6. A vending machine comprising a dispenser for fluid and packaged products, a product dispenser control for said dispenser, means to activate said product dispenser control, said means comprising a destructible key means and lock means for reception thereof, means to destroy said key means after actuation of said product dispenser control, said last named means including a movable knife means to sever said key means while in said lock means, means to move said knife means across said key means thereby severing the same, said last named means being actuated by rotation of said key means within said lock means.

7. The invention as defined in claim 6 wherein said means to activate said product dispenser control is in turn activated by the motion of said movable knife means subsequent to the severing of said key means by said knife.

8. The invention as defined in claim 7 wherein said lock means is provided with a transverse slot providing space for transfer of said knife means therethrough, said key means being positioned across said slot in position for severance by said knife means.

9. The invention as defined in claim 7 wherein a control means is provided for said knife means, said control deactivating said means to move said knife means, said control being activated by contact with said knife means after severance of said key means.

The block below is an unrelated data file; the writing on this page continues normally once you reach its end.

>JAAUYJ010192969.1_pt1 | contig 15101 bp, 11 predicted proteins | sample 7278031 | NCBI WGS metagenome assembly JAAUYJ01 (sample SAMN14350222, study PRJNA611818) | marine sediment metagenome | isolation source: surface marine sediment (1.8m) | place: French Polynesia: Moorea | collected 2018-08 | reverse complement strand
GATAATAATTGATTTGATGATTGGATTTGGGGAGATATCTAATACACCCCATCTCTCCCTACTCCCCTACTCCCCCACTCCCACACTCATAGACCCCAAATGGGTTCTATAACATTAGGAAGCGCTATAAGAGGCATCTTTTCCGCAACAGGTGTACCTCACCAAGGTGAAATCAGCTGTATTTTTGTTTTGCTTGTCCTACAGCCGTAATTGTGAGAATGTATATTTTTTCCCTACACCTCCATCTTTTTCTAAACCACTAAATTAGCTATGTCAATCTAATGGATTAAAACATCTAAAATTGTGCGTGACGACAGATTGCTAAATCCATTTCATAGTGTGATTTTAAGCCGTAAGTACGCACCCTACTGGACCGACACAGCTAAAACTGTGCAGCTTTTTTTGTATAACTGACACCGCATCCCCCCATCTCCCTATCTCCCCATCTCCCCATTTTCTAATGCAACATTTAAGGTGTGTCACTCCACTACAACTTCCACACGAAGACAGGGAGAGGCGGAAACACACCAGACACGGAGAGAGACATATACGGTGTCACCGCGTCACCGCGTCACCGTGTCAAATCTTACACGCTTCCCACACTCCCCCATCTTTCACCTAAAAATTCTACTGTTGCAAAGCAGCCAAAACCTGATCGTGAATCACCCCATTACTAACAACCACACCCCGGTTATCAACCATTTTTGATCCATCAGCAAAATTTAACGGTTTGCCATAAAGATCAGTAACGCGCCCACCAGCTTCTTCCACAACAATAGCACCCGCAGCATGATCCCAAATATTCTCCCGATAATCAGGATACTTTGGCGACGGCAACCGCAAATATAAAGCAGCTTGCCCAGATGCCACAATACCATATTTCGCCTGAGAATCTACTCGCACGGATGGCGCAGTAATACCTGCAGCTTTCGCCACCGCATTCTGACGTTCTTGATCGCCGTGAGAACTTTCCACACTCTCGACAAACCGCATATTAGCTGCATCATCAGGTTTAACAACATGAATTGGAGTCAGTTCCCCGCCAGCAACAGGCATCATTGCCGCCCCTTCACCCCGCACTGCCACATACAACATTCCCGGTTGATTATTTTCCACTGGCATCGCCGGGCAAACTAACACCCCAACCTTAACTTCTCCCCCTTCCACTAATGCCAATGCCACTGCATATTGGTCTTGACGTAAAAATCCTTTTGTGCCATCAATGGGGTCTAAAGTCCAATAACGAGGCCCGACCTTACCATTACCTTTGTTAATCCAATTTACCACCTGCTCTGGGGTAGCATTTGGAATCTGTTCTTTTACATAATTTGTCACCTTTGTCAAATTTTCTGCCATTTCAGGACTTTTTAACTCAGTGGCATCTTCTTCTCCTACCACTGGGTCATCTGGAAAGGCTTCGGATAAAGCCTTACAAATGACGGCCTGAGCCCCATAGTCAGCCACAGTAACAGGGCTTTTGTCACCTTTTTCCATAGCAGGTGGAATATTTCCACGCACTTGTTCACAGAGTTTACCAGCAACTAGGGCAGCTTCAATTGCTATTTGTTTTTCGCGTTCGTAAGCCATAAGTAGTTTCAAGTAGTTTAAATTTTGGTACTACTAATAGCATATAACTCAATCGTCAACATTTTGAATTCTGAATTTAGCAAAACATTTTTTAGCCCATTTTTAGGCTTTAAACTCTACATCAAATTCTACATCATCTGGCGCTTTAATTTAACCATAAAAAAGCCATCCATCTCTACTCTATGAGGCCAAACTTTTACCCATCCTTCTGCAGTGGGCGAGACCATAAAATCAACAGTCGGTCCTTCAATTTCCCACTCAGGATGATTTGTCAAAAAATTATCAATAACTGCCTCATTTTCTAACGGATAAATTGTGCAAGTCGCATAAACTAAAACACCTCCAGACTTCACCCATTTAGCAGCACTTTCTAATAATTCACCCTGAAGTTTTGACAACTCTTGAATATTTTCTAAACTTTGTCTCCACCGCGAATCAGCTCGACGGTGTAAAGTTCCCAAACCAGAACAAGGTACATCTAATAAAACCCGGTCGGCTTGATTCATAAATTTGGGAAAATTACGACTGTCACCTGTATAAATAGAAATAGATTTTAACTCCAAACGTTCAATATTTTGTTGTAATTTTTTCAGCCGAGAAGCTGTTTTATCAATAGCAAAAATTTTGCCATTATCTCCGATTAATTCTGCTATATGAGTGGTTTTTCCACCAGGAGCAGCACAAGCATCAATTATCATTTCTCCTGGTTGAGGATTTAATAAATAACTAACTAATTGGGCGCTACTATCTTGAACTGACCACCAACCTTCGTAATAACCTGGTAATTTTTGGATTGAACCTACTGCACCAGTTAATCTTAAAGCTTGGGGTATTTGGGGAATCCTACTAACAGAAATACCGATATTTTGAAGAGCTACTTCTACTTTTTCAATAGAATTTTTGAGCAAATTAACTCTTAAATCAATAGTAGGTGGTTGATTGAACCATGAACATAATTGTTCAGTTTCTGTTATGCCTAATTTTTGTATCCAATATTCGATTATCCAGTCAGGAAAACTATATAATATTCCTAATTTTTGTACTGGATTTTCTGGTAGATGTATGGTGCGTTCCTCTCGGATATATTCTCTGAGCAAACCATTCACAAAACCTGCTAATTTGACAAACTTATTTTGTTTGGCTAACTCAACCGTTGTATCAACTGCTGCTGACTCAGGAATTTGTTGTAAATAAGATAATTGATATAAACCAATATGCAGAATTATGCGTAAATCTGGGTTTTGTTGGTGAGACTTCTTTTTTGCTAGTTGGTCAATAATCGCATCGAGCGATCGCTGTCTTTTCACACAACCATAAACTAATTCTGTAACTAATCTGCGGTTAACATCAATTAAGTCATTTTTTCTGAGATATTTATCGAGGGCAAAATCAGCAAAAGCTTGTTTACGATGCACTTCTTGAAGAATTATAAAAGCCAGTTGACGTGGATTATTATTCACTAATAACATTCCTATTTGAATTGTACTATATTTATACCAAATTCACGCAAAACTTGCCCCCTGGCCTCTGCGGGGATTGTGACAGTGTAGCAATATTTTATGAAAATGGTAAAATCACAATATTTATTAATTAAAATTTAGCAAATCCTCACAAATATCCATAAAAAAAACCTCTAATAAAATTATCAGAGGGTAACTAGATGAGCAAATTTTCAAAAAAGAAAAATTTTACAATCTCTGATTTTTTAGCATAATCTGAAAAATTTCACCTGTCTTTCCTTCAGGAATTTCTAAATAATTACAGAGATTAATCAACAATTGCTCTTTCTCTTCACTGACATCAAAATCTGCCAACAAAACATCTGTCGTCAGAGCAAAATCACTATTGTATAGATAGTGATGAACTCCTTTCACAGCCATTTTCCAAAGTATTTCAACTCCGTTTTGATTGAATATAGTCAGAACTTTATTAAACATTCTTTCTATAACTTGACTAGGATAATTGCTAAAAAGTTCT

10. The invention as defined in claim 9 wherein said destructible key means is comprised of a non-metallic material selected from the group consisting of paper, cellulose, synthetic resin and plastic.

11. A destructible key mechanism comprising a key receiving means having a rotating barrel adapted to be rotated by a destructible key means, a blade receiving slot in said barrel, a rotatable blade means having a normal inactive position adapted to traverse said slot, drive means to rotate said blade through said slot whereby said key is destroyed, means in interconnection with said barrel to actuate said drive means on turning of said key in said barrel, a control means, means to activate said control means responsive to rotation of said blade, and means to deactivate said drive means on said blade to said normal inactive position.